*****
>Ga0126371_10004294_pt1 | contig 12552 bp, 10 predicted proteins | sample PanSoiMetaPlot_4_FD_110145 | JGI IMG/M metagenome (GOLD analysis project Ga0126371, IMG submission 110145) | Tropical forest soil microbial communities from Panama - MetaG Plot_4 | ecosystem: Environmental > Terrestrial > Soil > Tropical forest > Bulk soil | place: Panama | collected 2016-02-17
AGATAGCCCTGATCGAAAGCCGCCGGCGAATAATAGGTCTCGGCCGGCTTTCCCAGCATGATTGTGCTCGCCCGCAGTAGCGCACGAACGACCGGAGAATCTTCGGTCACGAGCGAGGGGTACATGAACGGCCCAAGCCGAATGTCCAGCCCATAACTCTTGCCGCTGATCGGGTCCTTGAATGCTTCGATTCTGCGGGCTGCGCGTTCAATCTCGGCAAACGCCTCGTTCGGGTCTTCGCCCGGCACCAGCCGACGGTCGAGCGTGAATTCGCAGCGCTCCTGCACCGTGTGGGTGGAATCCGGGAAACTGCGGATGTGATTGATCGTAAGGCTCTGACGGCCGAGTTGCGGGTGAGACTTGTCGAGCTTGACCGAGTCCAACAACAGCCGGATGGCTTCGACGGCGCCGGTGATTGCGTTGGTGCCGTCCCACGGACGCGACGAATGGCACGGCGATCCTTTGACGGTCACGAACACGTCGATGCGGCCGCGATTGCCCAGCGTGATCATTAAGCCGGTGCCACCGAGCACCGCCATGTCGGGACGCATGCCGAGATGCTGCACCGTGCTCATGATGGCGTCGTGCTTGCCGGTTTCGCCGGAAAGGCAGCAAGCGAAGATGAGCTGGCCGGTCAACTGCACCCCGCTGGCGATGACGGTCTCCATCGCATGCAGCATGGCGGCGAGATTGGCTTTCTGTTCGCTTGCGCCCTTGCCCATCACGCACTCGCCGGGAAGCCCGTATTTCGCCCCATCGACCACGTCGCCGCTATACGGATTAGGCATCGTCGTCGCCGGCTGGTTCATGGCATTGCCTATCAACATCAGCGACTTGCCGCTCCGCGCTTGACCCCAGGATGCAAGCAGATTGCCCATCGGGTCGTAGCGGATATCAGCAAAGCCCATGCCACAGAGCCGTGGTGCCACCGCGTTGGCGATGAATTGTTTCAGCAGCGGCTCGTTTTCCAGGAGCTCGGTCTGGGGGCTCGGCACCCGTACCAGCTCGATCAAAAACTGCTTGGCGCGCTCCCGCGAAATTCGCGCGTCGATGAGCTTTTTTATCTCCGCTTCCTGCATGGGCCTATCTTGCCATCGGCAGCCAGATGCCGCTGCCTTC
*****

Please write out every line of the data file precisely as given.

>Ga0126371_10004294_pt1 | contig 12552 bp, 10 predicted proteins | sample PanSoiMetaPlot_4_FD_110145 | JGI IMG/M metagenome (GOLD analysis project Ga0126371, IMG submission 110145) | Tropical forest soil microbial communities from Panama - MetaG Plot_4 | ecosystem: Environmental > Terrestrial > Soil > Tropical forest > Bulk soil | place: Panama | collected 2016-02-17
AGATAGCCCTGATCGAAAGCCGCCGGCGAATAATAGGTCTCGGCCGGCTTTCCCAGCATGATTGTGCTCGCCCGCAGTAGCGCACGAACGACCGGAGAATCTTCGGTCACGAGCGAGGGGTACATGAACGGCCCAAGCCGAATGTCCAGCCCATAACTCTTGCCGCTGATCGGGTCCTTGAATGCTTCGATTCTGCGGGCTGCGCGTTCAATCTCGGCAAACGCCTCGTTCGGGTCTTCGCCCGGCACCAGCCGACGGTCGAGCGTGAATTCGCAGCGCTCCTGCACCGTGTGGGTGGAATCCGGGAAACTGCGGATGTGATTGATCGTAAGGCTCTGACGGCCGAGTTGCGGGTGAGACTTGTCGAGCTTGACCGAGTCCAACAACAGCCGGATGGCTTCGACGGCGCCGGTGATTGCGTTGGTGCCGTCCCACGGACGCGACGAATGGCACGGCGATCCTTTGACGGTCACGAACACGTCGATGCGGCCGCGATTGCCCAGCGTGATCATTAAGCCGGTGCCACCGAGCACCGCCATGTCGGGACGCATGCCGAGATGCTGCACCGTGCTCATGATGGCGTCGTGCTTGCCGGTTTCGCCGGAAAGGCAGCAAGCGAAGATGAGCTGGCCGGTCAACTGCACCCCGCTGGCGATGACGGTCTCCATCGCATGCAGCATGGCGGCGAGATTGGCTTTCTGTTCGCTTGCGCCCTTGCCCATCACGCACTCGCCGGGAAGCCCGTATTTCGCCCCATCGACCACGTCGCCGCTATACGGATTAGGCATCGTCGTCGCCGGCTGGTTCATGGCATTGCCTATCAACATCAGCGACTTGCCGCTCCGCGCTTGACCCCAGGATGCAAGCAGATTGCCCATCGGGTCGTAGCGGATATCAGCAAAGCCCATGCCACAGAGCCGTGGTGCCACCGCGTTGGCGATGAATTGTTTCAGCAGCGGCTCGTTTTCCAGGAGCTCGGTCTGGGGGCTCGGCACCCGTACCAGCTCGATCAAAAACTGCTTGGCGCGCTCCCGCGAAATTCGCGCGTCGATGAGCTTTTTTATCTCCGCTTCCTGCATGGGCCTATCTTGCCATCGGCAGCCAGATGCCGCTGCCTTC